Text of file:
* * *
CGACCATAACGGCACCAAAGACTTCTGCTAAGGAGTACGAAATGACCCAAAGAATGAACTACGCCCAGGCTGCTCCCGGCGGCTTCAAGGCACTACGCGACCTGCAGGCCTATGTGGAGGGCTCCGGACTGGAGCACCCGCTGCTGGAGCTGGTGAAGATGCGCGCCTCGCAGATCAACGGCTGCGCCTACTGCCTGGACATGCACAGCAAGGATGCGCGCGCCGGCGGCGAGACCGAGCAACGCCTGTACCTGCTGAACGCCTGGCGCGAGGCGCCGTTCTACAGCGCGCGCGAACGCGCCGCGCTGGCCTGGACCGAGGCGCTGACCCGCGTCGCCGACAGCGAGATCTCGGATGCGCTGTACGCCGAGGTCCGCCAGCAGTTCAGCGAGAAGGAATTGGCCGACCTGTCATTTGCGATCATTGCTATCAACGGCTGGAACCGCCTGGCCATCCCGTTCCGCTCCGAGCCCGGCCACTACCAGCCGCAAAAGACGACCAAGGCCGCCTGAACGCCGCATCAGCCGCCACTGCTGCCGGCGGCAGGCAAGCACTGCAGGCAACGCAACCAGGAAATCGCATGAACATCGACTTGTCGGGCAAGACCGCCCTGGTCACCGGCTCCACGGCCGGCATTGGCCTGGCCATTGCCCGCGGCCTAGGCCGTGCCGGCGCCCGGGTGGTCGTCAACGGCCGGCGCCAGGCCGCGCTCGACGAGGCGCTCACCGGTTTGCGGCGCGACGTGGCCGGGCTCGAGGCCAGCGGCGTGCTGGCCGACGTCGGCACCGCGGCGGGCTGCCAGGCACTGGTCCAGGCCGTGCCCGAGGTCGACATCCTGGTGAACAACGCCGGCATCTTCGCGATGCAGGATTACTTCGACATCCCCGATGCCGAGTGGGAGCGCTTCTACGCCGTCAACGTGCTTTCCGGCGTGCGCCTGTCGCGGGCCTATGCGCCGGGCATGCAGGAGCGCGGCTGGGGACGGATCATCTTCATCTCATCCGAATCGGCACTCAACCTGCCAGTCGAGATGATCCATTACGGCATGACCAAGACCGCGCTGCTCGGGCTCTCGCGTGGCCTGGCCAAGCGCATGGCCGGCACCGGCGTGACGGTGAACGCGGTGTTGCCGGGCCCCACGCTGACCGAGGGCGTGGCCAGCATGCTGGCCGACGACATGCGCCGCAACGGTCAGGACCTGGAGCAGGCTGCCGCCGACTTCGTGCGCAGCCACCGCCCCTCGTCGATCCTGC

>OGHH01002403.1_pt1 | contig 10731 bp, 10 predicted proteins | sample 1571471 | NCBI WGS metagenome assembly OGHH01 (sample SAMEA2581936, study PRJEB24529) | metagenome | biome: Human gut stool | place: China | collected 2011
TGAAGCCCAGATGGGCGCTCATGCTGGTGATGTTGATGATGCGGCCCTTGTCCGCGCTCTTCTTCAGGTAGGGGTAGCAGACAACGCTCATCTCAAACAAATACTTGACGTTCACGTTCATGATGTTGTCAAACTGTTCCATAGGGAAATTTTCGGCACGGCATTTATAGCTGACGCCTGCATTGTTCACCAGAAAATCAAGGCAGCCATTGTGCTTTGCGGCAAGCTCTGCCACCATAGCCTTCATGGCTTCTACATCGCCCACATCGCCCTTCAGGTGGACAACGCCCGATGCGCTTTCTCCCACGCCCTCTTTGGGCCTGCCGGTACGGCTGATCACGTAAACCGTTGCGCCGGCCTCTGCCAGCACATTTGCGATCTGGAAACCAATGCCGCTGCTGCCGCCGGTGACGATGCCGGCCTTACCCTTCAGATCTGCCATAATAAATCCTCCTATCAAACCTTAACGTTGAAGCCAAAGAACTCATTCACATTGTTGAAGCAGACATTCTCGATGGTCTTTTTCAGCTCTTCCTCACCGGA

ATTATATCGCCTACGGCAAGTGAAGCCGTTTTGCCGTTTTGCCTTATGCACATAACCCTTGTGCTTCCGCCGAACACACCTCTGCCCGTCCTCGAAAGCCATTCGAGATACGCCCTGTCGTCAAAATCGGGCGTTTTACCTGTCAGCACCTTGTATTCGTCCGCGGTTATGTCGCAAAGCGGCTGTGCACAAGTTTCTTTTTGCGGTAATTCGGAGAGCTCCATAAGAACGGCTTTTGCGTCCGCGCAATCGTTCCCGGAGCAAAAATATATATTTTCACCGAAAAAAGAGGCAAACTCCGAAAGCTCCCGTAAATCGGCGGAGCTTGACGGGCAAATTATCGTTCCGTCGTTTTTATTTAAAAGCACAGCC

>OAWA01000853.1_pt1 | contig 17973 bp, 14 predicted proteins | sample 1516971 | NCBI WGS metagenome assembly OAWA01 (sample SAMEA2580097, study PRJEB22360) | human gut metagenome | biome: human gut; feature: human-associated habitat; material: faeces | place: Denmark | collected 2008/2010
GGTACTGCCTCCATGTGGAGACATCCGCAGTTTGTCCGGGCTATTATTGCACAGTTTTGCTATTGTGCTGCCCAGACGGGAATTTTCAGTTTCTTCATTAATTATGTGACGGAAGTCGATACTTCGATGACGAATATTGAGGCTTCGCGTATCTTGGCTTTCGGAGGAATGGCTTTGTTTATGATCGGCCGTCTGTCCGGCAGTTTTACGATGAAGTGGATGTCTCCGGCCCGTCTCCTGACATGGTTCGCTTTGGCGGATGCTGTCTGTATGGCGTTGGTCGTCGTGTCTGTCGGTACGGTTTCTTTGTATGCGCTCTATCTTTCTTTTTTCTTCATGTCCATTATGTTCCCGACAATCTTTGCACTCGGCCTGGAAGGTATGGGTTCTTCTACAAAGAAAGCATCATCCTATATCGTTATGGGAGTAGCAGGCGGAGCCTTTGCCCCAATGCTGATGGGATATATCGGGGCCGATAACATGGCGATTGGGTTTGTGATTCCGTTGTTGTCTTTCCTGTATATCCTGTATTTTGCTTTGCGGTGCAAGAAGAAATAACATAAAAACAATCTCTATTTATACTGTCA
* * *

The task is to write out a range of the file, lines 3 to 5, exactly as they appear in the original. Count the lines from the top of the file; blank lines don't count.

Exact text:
TGAAGCCCAGATGGGCGCTCATGCTGGTGATGTTGATGATGCGGCCCTTGTCCGCGCTCTTCTTCAGGTAGGGGTAGCAGACAACGCTCATCTCAAACAAATACTTGACGTTCACGTTCATGATGTTGTCAAACTGTTCCATAGGGAAATTTTCGGCACGGCATTTATAGCTGACGCCTGCATTGTTCACCAGAAAATCAAGGCAGCCATTGTGCTTTGCGGCAAGCTCTGCCACCATAGCCTTCATGGCTTCTACATCGCCCACATCGCCCTTCAGGTGGACAACGCCCGATGCGCTTTCTCCCACGCCCTCTTTGGGCCTGCCGGTACGGCTGATCACGTAAACCGTTGCGCCGGCCTCTGCCAGCACATTTGCGATCTGGAAACCAATGCCGCTGCTGCCGCCGGTGACGATGCCGGCCTTACCCTTCAGATCTGCCATAATAAATCCTCCTATCAAACCTTAACGTTGAAGCCAAAGAACTCATTCACATTGTTGAAGCAGACATTCTCGATGGTCTTTTTCAGCTCTTCCTCACCGGA

ATTATATCGCCTACGGCAAGTGAAGCCGTTTTGCCGTTTTGCCTTATGCACATAACCCTTGTGCTTCCGCCGAACACACCTCTGCCCGTCCTCGAAAGCCATTCGAGATACGCCCTGTCGTCAAAATCGGGCGTTTTACCTGTCAGCACCTTGTATTCGTCCGCGGTTATGTCGCAAAGCGGCTGTGCACAAGTTTCTTTTTGCGGTAATTCGGAGAGCTCCATAAGAACGGCTTTTGCGTCCGCGCAATCGTTCCCGGAGCAAAAATATATATTTTCACCGAAAAAAGAGGCAAACTCCGAAAGCTCCCGTAAATCGGCGGAGCTTGACGGGCAAATTATCGTTCCGTCGTTTTTATTTAAAAGCACAGCC

>OAWA01000853.1_pt1 | contig 17973 bp, 14 predicted proteins | sample 1516971 | NCBI WGS metagenome assembly OAWA01 (sample SAMEA2580097, study PRJEB22360) | human gut metagenome | biome: human gut; feature: human-associated habitat; material: faeces | place: Denmark | collected 2008/2010